Music entertains as well as uplifts our minds, bodies, and spirits. The KSO's Music and Wellness program places live musicians playing therapeutic music in healthcare settings - including hospital rooms. Alan Carmichael, a well-known marketer and music lover in Knoxville, was a recipient of the gift of music.Alan writes:"I had quadruple bypass surgery at Parkwest Medical Center one year ago. My recovery is going fine. I was in the hospital for several days following the operation and was visited by Stacy Nickell, cellist with the Knoxville Symphony Orchestra. Stacy played, and visitors to other patients on the cardiac floor, including children, came to my room to listen. When you go through a life-altering experience like bypass surgery, you become very emotional. When Stacy played Ashokan Farewell, it brought tears to my eyes. Overall, it was a very uplifting experience I will never forget."The Knoxville Symphony Orchestra is raising funds for the KSO Music & Wellness Program via CrowdRise by May 11th. All online donations given through THIS LINK ($10 or more in the next 10 days) will help the KSO become eligible for a $25,000 grant. Please consider supporting this unique program which brings live, therapeutic music to those who need uplifting.Click here to find out more and to support the Music & Wellness Program.Alan Carmichael helps clients communicate effectively in his role as president and chief operating officer of Moxley Carmichael. In this role, he creates and executes up-to-date communications strategies is based on firsthand experience in advising clients on proactive public relations programs, as well as preparing for and managing crises. Alan is the 2018 honoree for Outstanding marketing Professional presented by the American Marketing Association's Knoxville Chapter. Alan is strongly connected to the community and has served on many nonprofit boards including the Board of Visitors of the College of Communication & Information, the East Tennessee Chapter of the Alzheimer’s Association, Ijams Nature Center, Dogwood Arts Festival. He and his wife, Cynthia Moxley, are generous supporters of the Knoxville Symphony Orchestra in addition to the entire arts community. Moxley Carmichael is the underwriting sponsor of the KSO's Moxley Carmichael Masterworks Series.This post authored by the KSO Communications Dept.x
Don't let that apparent gap in the KSO's concert schedule fool you-- we are still plenty busy preparing for Knoxville Opera's production of Aïda this coming Friday and Sunday. The grand finale of KOC's 40th anniversary season will be a proper Grand Opera. The demanding vocal score is in good musical hands with soprano Michelle Johnson (as Aïda) and Dongwon Shin (as Radames) headlining. Giuseppe Verdi stands the test of time as one of the most important opera composers ever. His composing career of 68 years nearly doubles Mozart's entire lifespan. His own lifespan straddled those of Beethoven and Stravinsky. Operas from the 1840s, such as Macbeth and Nabucco, are just as stageworthy today as his final opera from 1893, Falstaff. Early financial success at La Scala and other important European opera houses enabled Verdi to focus later in life on what came to mind, rather than be bound to commissions or the conventions of the day. There was a formula to many of his earlier works; I'll admit as a performer that there is a certain predictability to some of them, but their appeal is more about the depth of emotion and sense of drama. That said, Aïda was in fact a commission; the Khedive of Egypt paid him the equivalent of $30,000 (1871 dollars-- about $200k today) to create something to open the new Cairo Opera House. This premiere was conducted by the famous double-bass virtuoso, Giovanni Bottesini, and was an instant international success. Aïda (pronounced eye-EE-da) is more symphonic, with several “movements” rather than a collection of arias, choruses ensembles. The musical language here is much freer and there are many tempo fluctuations, but they are not taken to the garish extreme of some of Puccini's works. If you're still not convinced yet that you should attend, I have two words for you: Triumphal March. Don't miss us at the Civic Auditorium, Thursday at 7:30 or Sunday at 2:30. Or both!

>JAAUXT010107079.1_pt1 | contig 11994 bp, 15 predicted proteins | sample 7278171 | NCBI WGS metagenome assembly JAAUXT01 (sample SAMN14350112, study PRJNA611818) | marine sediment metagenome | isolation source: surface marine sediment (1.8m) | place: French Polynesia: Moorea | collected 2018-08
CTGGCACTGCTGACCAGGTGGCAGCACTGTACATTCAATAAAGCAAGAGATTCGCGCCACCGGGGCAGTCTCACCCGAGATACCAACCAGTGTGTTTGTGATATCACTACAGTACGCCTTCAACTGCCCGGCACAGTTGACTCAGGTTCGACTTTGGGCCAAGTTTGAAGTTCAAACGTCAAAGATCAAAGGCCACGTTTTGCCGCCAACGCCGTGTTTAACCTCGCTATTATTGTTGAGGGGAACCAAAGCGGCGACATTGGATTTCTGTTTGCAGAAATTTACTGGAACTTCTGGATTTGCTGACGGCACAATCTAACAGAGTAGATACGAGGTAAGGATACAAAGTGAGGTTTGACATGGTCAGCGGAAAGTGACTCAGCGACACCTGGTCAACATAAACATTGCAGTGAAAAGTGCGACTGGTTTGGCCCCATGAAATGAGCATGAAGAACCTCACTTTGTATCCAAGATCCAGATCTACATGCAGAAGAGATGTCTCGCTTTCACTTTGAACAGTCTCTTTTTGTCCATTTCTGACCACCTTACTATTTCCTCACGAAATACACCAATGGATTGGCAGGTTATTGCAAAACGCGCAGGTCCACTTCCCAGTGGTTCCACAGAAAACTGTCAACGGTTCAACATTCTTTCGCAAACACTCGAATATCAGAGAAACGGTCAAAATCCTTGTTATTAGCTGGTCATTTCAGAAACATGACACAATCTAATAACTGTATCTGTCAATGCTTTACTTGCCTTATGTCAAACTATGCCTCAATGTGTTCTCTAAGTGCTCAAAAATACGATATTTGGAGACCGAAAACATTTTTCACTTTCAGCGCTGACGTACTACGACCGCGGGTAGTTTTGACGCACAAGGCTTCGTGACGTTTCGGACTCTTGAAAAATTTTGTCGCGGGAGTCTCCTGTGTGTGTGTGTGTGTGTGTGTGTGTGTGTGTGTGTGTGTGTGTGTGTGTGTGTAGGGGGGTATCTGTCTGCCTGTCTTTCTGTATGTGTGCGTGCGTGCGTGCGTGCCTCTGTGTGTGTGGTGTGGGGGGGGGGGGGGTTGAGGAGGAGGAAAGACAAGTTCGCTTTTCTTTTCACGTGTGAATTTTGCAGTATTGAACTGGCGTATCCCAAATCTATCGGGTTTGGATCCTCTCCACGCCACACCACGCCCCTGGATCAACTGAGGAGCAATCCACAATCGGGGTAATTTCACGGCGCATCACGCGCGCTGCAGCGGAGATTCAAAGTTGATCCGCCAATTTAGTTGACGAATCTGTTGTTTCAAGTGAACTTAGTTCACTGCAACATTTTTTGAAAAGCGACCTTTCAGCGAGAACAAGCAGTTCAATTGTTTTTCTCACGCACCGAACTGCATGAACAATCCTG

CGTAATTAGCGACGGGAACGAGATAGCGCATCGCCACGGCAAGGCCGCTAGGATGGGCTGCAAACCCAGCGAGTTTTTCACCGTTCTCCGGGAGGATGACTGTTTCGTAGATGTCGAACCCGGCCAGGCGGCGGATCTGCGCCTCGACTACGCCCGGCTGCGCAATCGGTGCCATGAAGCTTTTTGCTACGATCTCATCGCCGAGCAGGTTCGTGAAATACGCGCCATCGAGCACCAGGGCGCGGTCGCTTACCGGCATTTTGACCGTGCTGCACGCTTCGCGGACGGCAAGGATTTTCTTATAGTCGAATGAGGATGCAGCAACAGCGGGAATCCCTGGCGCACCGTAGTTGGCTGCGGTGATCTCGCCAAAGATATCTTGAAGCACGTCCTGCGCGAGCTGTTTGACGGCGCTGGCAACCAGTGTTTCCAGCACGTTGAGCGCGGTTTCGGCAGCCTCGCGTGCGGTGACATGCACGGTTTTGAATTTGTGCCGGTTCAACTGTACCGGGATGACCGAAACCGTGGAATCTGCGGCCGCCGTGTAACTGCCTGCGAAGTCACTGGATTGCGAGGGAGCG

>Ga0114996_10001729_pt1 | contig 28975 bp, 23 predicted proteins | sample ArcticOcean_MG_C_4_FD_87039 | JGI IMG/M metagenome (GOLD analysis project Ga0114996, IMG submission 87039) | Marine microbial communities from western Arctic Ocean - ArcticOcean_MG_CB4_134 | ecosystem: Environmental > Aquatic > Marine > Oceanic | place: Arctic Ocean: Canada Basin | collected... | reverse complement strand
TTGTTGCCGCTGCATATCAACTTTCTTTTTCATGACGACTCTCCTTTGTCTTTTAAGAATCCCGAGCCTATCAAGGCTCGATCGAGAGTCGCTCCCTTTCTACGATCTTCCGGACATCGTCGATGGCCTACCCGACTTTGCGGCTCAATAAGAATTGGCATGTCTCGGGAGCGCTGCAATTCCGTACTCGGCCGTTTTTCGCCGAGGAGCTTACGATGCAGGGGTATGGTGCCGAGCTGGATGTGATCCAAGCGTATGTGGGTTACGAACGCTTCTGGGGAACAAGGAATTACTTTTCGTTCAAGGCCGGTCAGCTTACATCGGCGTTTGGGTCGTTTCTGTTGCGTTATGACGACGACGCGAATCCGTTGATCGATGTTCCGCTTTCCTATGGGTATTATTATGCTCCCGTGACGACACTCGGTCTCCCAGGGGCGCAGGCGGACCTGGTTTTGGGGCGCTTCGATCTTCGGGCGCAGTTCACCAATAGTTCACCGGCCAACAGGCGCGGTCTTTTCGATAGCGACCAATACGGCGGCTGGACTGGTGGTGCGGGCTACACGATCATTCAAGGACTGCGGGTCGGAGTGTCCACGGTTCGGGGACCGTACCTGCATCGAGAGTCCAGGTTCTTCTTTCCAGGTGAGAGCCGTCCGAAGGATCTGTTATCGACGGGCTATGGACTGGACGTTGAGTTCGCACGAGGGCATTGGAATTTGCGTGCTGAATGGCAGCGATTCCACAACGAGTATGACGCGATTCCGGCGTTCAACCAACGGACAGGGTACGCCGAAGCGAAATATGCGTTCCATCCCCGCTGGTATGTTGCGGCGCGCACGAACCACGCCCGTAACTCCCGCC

By the end of her 18 weeks of treatment, cancer survivor Lorie Matthews had spent 6-8 hours a day for a total of 84 hours in the chemotherapy center at the University of Tennessee Medical Center. Lorie said:"I was so blessed by an amazingly supportive community that cheered for me along the way. I received encouraging words, personal visits, thoughtful gifts, flowers…and music. Live music, a bedside visit from someone I had never met, an unexpected advocate with the transcendent power to quiet the ever-present hum of monitors and chemo pumps. A musician who believed that he could make my day better and was willing to invest in my healing. That visit from a KSO musician came at the half-way point of my 18–week chemo journey and became a reminder that I could get through this and that a whole community was believing, not just in me, but in every survivor the music touched."The KSO's nationally recognized Music & Wellness Program uplifts the spirit of the patients who experience live music in hospital rooms, lobbies, chemo bays, and has been shown to aid in recovery and healing. Click here to find out more and to support the Music & Wellness Program.The KSO is eligible to win a grant of $25,000 from the Gannett Foundation. To be considered, the KSO must raise $6,000 from crowdsourcing by May 11th.The minimum donation is $10, and all donations must go through this CrowdRise link to be eligible. Thank you for helping spread the word. This post authored by the KSO Communications Dept.